- Crafts, Nicholas, 2002. "The Solow Productivity Paradox in Historical Perspective," CEPR Discussion Papers 3142, C.E.P.R. Discussion Papers.
- Erik Brynjolfsson, 1994. "Some Estimates of the Contribution of Information Technology to Consumer Welfare," Working Paper Series 161, MIT Center for Coordination Science.
- Paul Schreyer, 2000. "The Contribution of Information and Communication Technology to Output Growth: A Study of the G7 Countries," OECD Science, Technology and Industry Working Papers 2000/2, OECD Publishing.
- Oulton,Nicholas & O'Mahony,Mary, 1994. "Productivity and Growth," Cambridge Books, Cambridge University Press, number 9780521453455, April.
- Robert J. Gordon, 2000.
"Does the "New Economy" Measure up to the Great Inventions of the Past?,"
NBER Working Papers
7833, National Bureau of Economic Research, Inc.
- Robert J. Gordon, 2000. "Does the "New Economy" Measure Up to the Great Inventions of the Past?," Journal of Economic Perspectives, American Economic Association, vol. 14(4), pages 49-74, Fall.
- Gordon, Robert J, 2000. "Does the 'New Economy' Measure up to the Great Inventions of the Past?," CEPR Discussion Papers 2607, C.E.P.R. Discussion Papers.
- C. Knick Harley, 1998. "Cotton Textile Prices and the Industrial Revolution," Economic History Review, Economic History Society, vol. 51(1), pages 49-83, 02.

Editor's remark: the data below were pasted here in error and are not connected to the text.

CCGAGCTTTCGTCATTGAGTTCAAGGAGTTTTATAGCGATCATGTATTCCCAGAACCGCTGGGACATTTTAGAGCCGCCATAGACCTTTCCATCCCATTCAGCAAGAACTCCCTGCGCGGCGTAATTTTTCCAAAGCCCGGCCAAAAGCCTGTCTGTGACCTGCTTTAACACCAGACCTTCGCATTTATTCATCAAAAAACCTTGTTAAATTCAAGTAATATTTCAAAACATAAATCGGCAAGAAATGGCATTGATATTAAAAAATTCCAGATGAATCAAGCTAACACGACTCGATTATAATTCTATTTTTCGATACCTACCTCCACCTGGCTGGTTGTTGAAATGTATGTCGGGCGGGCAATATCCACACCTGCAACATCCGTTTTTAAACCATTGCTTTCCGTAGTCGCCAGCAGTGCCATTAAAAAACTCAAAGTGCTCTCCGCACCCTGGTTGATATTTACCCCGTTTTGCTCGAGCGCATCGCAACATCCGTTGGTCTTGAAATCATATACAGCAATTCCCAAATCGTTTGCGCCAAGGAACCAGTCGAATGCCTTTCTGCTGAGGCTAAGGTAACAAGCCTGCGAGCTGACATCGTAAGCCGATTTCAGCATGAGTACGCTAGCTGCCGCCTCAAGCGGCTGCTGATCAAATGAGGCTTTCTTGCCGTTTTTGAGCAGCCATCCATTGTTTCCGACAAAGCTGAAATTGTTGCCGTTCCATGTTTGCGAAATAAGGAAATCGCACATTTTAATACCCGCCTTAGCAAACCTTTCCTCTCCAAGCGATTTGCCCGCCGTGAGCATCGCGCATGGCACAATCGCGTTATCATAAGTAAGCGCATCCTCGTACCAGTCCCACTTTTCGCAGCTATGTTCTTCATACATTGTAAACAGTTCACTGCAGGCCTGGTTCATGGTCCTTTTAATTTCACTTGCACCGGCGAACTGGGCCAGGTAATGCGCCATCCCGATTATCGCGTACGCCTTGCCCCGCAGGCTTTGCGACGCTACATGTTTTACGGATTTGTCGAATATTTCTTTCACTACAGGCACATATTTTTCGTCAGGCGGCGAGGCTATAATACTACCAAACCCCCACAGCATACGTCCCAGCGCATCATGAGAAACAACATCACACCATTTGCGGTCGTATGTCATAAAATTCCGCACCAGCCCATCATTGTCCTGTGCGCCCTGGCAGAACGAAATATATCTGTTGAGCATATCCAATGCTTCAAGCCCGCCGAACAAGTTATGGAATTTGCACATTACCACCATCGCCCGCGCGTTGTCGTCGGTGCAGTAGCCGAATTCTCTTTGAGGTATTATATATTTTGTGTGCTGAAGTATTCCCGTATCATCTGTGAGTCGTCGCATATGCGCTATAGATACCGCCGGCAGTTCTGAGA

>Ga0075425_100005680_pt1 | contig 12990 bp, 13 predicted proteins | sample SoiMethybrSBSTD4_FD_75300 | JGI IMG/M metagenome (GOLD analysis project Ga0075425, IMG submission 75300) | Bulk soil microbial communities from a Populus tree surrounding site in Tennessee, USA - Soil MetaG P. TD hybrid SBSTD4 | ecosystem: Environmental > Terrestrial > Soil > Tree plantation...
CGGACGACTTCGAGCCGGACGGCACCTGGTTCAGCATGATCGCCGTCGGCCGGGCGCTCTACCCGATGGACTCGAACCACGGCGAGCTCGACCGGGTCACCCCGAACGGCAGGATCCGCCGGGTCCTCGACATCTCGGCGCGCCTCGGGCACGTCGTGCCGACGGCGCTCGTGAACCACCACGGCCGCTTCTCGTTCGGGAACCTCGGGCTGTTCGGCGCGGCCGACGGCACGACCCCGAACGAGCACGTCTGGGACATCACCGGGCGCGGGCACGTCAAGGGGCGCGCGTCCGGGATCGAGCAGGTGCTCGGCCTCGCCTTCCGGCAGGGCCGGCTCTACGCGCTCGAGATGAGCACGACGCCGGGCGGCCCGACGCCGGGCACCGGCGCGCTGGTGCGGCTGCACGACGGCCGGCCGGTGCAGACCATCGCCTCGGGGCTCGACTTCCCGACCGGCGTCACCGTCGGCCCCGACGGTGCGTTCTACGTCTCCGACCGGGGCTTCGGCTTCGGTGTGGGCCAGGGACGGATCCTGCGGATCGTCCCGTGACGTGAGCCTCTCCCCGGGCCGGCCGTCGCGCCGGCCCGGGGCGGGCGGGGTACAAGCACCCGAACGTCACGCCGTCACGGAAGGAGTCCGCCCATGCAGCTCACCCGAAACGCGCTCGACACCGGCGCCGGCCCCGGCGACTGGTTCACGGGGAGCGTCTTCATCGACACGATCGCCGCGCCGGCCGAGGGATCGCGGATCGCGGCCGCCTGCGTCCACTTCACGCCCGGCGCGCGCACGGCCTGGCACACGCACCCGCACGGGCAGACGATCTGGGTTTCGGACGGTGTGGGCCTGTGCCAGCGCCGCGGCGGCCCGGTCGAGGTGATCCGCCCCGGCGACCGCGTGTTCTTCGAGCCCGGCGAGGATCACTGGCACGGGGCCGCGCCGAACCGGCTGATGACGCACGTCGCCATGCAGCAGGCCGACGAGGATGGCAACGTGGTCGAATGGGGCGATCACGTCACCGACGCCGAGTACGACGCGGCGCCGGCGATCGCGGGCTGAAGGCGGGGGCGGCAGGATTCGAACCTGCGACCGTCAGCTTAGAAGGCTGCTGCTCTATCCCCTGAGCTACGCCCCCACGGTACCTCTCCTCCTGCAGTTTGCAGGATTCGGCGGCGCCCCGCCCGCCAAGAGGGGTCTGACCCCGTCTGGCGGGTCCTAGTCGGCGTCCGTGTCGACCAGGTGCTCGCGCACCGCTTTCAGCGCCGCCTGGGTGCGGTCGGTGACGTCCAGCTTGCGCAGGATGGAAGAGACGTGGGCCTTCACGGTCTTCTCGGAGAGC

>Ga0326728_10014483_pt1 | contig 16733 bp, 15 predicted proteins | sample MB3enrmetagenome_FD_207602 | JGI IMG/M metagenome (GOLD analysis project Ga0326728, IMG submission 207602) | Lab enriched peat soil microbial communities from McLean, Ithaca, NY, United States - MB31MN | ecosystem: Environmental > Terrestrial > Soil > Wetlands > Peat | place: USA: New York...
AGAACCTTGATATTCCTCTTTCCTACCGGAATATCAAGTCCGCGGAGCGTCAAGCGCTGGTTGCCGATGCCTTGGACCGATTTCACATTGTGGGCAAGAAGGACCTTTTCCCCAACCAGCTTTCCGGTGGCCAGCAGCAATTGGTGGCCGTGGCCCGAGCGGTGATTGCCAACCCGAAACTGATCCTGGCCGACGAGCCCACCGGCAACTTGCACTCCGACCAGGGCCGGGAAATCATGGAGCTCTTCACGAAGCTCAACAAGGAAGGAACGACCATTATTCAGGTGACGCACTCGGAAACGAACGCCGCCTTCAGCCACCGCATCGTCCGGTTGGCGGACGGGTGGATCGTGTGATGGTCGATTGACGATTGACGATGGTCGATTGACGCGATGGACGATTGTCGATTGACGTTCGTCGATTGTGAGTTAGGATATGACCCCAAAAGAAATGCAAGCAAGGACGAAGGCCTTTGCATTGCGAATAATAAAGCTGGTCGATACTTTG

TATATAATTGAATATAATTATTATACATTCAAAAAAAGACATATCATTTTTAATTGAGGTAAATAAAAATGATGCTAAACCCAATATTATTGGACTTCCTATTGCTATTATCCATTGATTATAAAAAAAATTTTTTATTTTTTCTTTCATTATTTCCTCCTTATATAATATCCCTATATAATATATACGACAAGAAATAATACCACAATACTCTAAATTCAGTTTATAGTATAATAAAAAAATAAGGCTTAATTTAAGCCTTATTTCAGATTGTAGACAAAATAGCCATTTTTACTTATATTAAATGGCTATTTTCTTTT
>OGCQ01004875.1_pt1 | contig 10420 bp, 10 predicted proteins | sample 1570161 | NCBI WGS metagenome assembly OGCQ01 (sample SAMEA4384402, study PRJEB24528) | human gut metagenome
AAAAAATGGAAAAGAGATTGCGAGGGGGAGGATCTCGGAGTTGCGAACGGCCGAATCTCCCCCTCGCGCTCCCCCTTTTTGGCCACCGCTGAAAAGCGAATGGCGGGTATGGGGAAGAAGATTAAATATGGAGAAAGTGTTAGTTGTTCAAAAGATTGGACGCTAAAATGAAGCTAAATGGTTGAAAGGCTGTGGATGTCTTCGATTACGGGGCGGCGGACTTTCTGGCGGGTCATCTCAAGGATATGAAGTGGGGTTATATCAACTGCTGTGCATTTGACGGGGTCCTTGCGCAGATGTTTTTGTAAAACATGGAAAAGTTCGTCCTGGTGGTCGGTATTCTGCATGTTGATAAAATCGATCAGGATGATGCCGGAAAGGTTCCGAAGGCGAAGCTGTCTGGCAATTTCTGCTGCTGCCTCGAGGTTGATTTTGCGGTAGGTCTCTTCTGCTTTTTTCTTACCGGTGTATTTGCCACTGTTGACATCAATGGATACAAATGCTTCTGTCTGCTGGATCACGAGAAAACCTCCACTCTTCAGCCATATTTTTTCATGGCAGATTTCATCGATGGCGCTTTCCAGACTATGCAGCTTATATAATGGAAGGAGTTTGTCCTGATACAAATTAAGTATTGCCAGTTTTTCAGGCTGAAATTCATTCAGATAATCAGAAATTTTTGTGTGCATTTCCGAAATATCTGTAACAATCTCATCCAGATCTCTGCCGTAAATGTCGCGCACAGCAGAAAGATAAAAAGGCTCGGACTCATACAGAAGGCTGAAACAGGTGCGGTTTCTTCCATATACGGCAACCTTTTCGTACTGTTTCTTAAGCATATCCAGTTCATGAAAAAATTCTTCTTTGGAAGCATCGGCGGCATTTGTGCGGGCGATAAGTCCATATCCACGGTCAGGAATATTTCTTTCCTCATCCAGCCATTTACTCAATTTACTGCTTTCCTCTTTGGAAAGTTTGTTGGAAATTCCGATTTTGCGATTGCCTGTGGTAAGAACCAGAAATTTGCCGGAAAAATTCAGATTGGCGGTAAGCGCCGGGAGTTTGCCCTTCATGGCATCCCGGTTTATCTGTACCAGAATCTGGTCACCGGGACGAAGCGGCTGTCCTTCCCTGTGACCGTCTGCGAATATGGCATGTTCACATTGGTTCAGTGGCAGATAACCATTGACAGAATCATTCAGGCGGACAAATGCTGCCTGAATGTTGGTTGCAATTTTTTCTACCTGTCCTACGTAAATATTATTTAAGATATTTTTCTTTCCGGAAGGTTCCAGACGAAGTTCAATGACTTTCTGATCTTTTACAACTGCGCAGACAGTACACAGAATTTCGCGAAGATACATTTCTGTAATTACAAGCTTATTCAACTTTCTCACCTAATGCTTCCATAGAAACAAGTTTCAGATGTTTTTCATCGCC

- Martin Neil Baily, 2001. "Macroeconomic implications of the new economy," Proceedings - Economic Policy Symposium - Jackson Hole, Federal Reserve Bank of Kansas City, pages 201-268.
- Francesco Venturini, 2009.
"The long-run impact of ICT,"
Springer, vol. 37(3), pages 497-515, December.
- Richard Nahuis & Henry van der Wiel, 2005. "How Should Europe's ICT Ambitions look like? An Interpretative Review of the Facts," Working Papers 05-22, Utrecht School of Economics.
- Elizabeth Brainerd & Nidhiya Menon, 2013. "Seasonal Effects of Water Quality: The Hidden Costs of the Green Revolution to Infant and Child Health in India," Working Papers 64, Brandeis University, Department of Economics and International Businesss School.
For technical questions regarding this item, or to correct its authors, title, abstract, bibliographic or download information, contact: (Jim Beardow) or (Hassan Zaidi).
If you have authored this item and are not yet registered with RePEc, we encourage you to do it here. This allows to link your profile to this item. It also allows you to accept potential citations to this item that we are uncertain about.
If references are entirely missing, you can add them using this form.
If the full references list an item that is present in RePEc, but the system did not link to it, you can help with this form.
If you know of missing items citing this one, you can help us creating those links by adding the relevant references in the same way as above, for each refering item. If you are a registered author of this item, you may also want to check the "citations" tab in your profile, as there may be some citations waiting for confirmation.
Please note that corrections may take a couple of weeks to filter through the various RePEc services.